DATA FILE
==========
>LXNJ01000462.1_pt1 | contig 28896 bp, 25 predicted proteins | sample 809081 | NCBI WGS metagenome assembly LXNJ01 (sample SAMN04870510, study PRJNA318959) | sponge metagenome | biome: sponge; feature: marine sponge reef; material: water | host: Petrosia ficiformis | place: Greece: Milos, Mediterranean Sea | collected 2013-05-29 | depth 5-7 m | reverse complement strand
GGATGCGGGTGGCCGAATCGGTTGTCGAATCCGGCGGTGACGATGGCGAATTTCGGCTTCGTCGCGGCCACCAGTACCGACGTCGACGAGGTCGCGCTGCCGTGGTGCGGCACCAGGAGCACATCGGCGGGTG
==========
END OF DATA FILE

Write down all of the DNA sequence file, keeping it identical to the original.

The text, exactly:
>LXNJ01000462.1_pt1 | contig 28896 bp, 25 predicted proteins | sample 809081 | NCBI WGS metagenome assembly LXNJ01 (sample SAMN04870510, study PRJNA318959) | sponge metagenome | biome: sponge; feature: marine sponge reef; material: water | host: Petrosia ficiformis | place: Greece: Milos, Mediterranean Sea | collected 2013-05-29 | depth 5-7 m | reverse complement strand
GGATGCGGGTGGCCGAATCGGTTGTCGAATCCGGCGGTGACGATGGCGAATTTCGGCTTCGTCGCGGCCACCAGTACCGACGTCGACGAGGTCGCGCTGCCGTGGTGCGGCACCAGGAGCACATCGGCGGGTG